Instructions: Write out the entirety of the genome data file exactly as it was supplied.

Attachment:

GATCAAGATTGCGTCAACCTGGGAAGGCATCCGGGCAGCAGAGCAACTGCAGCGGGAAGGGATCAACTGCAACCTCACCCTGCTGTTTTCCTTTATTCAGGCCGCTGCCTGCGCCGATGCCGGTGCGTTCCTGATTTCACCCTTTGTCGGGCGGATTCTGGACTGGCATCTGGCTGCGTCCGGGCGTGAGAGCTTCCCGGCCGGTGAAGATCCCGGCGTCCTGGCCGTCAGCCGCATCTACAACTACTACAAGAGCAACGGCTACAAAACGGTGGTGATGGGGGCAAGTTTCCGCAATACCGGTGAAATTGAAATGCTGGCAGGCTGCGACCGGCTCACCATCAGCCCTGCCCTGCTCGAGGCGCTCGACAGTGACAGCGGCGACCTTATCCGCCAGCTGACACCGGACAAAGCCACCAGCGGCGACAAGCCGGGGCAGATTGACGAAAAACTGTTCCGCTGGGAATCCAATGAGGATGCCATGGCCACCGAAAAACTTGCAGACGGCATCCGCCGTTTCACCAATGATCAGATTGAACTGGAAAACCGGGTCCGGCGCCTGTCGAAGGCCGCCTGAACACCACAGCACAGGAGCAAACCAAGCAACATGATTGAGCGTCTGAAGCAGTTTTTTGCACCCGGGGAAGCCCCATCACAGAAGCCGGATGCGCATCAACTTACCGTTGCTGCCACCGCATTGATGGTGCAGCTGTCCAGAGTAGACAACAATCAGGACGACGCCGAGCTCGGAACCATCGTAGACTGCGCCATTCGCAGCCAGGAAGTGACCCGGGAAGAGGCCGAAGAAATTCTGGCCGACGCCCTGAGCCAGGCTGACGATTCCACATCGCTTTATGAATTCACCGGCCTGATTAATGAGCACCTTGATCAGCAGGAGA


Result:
GATCAAGATTGCGTCAACCTGGGAAGGCATCCGGGCAGCAGAGCAACTGCAGCGGGAAGGGATCAACTGCAACCTCACCCTGCTGTTTTCCTTTATTCAGGCCGCTGCCTGCGCCGATGCCGGTGCGTTCCTGATTTCACCCTTTGTCGGGCGGATTCTGGACTGGCATCTGGCTGCGTCCGGGCGTGAGAGCTTCCCGGCCGGTGAAGATCCCGGCGTCCTGGCCGTCAGCCGCATCTACAACTACTACAAGAGCAACGGCTACAAAACGGTGGTGATGGGGGCAAGTTTCCGCAATACCGGTGAAATTGAAATGCTGGCAGGCTGCGACCGGCTCACCATCAGCCCTGCCCTGCTCGAGGCGCTCGACAGTGACAGCGGCGACCTTATCCGCCAGCTGACACCGGACAAAGCCACCAGCGGCGACAAGCCGGGGCAGATTGACGAAAAACTGTTCCGCTGGGAATCCAATGAGGATGCCATGGCCACCGAAAAACTTGCAGACGGCATCCGCCGTTTCACCAATGATCAGATTGAACTGGAAAACCGGGTCCGGCGCCTGTCGAAGGCCGCCTGAACACCACAGCACAGGAGCAAACCAAGCAACATGATTGAGCGTCTGAAGCAGTTTTTTGCACCCGGGGAAGCCCCATCACAGAAGCCGGATGCGCATCAACTTACCGTTGCTGCCACCGCATTGATGGTGCAGCTGTCCAGAGTAGACAACAATCAGGACGACGCCGAGCTCGGAACCATCGTAGACTGCGCCATTCGCAGCCAGGAAGTGACCCGGGAAGAGGCCGAAGAAATTCTGGCCGACGCCCTGAGCCAGGCTGACGATTCCACATCGCTTTATGAATTCACCGGCCTGATTAATGAGCACCTTGATCAGCAGGAGA